When I’m walking from Cattle Point to Willows Park in Victoria, I see the Sunday joggers. Pale legs, shorts, T-shirt, their faces pulled tight with pain. I’m encased in GoreTex and a sweater and shirt, wool pants. They slog by, whump, whump, whump, their Nike Air Max running shoes beating against the concrete. No knees in three years if they keep this up, I think. When I folk danced, the instructor wouldn’t let us dance without shock absorbent soles in our shoes, wouldn’t let us dance on concrete, wouldn’t let us stamp. If the runners passing me keep this up they’ll end their days walking like they’ve got legs carved from wood.

These are the weekend warriors. The Tarzans, the Roman centurions, the tribesmen hunting gazelles with nothing but their speed and a spear. Five days a week they sit glued to a chair, staring at a computer or answering a phone, drinking coffee and eating Tim Bits, their flesh loosening itself from their bones, then someone at the computer screen beside them goes toes up and that day they leave work early and buy sweat pants and shirt, shorts, running shoes. A day later they jog past me driven by fear.

I’m strolling along the sidewalk enjoying the view over the rose bushes that have been shaved by years of wind into an angle away from the cliffs. Two joggers stagger by. One of them has eaten 1376 donuts in the past year. That’s the only thing that will explain the loose rolls jiggling under his sweat shirt. His breathing sounds like someone dragging a metal file over granite. Behind them comes Harry. Harry worked down the hall from me. He had a passion for Danish, cream pies, chocolate croissants, butter. He’s twelve years younger than me but recently, his doctor told him that if he didn’t lose weight and get into shape he wasn’t going to be around much longer.

Men used to spend all day cutting down trees, digging holes in the ground, breaking concrete, picking rocks. My great grandfather and great uncles used to walk thirty miles from our home town of Gimli to Selkirk, buy a sack of flour, put it on a trump line or over one shoulder and walk back with it. There was no market for walking machines, no Nordic Track, no health clubs. There was just daily life. My father was amazed when he heard about rowing machines. Spending all that time going nowhere. He used to row his boat out to his nets, lift his nets, then row back to shore. He did it every day, sometimes twice a day, in the morning and evening after he’d spent eight hours cutting hair in his barbershop. He had a stomach of steel and could eat butter on everything including his oatmeal cookies.

On our block there’s a civil servant who power walks. He thrashes his way down the street like he’s a non-swimmer and someone threw him off the dock. He walks on his heels and swings his arms. If I swung my arms like that, I’d be afraid they might fly off. When he drives to the health club, he circles the block three times until he finds a parking spot close by rather than park three blocks away, then runs on a conveyer belt until sweat pours down from his crotch to his ankles.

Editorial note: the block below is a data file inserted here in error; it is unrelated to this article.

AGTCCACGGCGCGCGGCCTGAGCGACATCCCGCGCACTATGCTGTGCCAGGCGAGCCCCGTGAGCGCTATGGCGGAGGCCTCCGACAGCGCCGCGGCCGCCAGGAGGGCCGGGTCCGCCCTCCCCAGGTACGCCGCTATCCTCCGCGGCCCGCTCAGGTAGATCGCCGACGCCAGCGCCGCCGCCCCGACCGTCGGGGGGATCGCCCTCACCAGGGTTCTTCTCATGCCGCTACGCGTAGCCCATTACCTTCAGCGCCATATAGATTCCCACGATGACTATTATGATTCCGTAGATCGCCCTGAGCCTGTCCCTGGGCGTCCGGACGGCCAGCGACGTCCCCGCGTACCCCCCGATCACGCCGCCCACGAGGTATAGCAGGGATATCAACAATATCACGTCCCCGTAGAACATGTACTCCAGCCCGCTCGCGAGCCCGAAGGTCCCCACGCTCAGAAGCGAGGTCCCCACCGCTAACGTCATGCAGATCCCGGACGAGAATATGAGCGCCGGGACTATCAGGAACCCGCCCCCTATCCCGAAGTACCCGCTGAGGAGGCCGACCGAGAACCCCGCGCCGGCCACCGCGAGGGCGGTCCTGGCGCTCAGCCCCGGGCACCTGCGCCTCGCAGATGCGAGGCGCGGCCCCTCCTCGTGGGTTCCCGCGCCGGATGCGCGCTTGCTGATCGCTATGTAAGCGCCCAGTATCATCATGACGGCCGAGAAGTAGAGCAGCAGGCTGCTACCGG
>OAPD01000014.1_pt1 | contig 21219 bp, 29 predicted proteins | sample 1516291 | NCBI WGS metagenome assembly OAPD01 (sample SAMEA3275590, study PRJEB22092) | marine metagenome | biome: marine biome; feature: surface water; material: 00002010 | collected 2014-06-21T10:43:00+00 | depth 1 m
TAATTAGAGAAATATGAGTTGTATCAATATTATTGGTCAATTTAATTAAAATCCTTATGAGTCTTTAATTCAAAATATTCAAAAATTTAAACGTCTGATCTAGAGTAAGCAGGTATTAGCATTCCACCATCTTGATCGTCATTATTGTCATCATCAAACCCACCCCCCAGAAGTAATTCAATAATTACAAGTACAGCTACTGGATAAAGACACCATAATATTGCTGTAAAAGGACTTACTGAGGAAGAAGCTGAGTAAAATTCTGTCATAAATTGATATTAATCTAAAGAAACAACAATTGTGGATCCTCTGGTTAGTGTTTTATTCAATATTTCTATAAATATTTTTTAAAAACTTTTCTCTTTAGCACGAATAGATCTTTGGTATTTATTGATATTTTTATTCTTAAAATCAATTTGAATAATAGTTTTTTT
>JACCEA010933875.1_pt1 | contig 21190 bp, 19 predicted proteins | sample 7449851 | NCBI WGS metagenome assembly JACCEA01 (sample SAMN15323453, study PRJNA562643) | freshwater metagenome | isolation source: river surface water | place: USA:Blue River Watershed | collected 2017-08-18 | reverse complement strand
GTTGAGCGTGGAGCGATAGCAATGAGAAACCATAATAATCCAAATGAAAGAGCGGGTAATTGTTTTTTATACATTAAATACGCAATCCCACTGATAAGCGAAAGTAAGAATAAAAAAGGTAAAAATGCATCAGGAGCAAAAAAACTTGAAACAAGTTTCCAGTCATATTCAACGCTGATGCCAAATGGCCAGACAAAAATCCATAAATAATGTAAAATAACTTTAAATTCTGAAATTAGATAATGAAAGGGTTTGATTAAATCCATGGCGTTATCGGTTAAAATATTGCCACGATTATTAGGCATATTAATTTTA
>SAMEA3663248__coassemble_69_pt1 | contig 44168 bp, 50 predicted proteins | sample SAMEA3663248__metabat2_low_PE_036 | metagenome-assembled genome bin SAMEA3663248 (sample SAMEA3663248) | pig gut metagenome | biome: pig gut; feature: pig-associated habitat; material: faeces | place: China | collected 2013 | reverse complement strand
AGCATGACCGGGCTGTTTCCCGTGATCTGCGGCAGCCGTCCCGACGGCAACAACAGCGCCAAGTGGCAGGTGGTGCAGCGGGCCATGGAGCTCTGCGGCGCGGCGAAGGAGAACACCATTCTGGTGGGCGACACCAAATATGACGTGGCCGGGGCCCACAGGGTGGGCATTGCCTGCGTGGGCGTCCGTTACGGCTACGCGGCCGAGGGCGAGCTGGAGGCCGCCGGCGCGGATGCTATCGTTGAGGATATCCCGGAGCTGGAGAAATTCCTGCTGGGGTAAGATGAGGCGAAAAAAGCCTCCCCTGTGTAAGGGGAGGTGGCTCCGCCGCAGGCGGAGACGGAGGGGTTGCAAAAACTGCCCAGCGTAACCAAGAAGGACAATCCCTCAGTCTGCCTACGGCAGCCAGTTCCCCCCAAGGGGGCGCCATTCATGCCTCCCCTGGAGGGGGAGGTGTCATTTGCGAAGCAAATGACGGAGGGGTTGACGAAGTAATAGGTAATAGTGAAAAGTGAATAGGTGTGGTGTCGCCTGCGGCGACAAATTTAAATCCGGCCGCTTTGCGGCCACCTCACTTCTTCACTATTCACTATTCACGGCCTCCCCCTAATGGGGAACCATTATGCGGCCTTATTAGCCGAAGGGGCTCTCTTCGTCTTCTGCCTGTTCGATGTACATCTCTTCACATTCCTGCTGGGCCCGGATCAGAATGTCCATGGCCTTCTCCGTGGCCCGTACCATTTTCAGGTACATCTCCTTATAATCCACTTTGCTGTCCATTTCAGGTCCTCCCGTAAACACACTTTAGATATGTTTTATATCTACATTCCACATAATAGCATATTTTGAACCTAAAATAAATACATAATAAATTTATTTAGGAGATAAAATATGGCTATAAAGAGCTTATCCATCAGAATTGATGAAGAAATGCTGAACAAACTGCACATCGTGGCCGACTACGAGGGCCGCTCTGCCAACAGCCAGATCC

I hate jogging. There seems to be a taboo against saying that. But it’s true. It has to be the most boring thing anyone can do. I know about endorphins and runner’s high. It isn’t worth it. Instead, I hike Mt. Finlayson. Mt. Finlayson isn’t a big mountain. Old people and kids can hike it but there are places where it’s steep. When I was hiking it once a week, I got so I could reach the top in an hour and come down in half that time.

Hiking uphill is more interesting than jogging. For one thing, you’ve got time to look around. There are banana slugs. Eagles. Hawks. The occasional deer. Waterfalls of ferns. Arbutus whose bark turns from pale green in spring to deep purple in winter. Cedar and broadleaf maples. The maples have licorice fern hanging from the crooks of branches. Old man’s beard and lungwort. I got runner’s high about one third of the way up. I also got my second wind there.

It’s amazing the things we can be vain about. I was quite proud of my hiking. I couldn’t run up Finlayson but I could go at a pretty steady pace. Feelings of superiority snuck in. I sneered quietly at the joggers straining by on the Esplanade. Then one day as I was descending Mt. Finlayson, I met a man coming up. Older than me. He stopped to say hi.

“What’ve you got in your knapsack?” I asked him.

“Magazines.” This was a large knapsack and it obviously was full. “I’m getting in shape for hiking in the Himalayas.”

I even met the occasional jogger on the trail. They’d come chugging by. These were the kind of joggers who run in marathons. Iron-men to be. The kind who’s bodies are encased in bone, not fat. They’d appear behind me, pass by me, and disappear on the trail ahead. Me-nearly-Tarzan kind of people. Maybe even Tarzan’s younger brothers. But they didn’t look like they were having any better a time than the Tim Horten’s men who jog the Esplanade.

Harry saw me and stopped to chat. “It’ll all be worth it,” Harry of the white legs, pot belly and red head-band declared, “when the endorphins flood in.” When he finishes wheezing, he gets me to admire his two hundred and ninety five dollar runners, his Gamin Foreunner 305 wrist watch and his Runlite 4 Hydration Belt. This is the third week he’s been jogging. He likes to be well equipped. He also thinks the equipment will be chick bait. Harry is sixty and given to strange fantasies.

“It seems a tough way to get some babes,” I replied.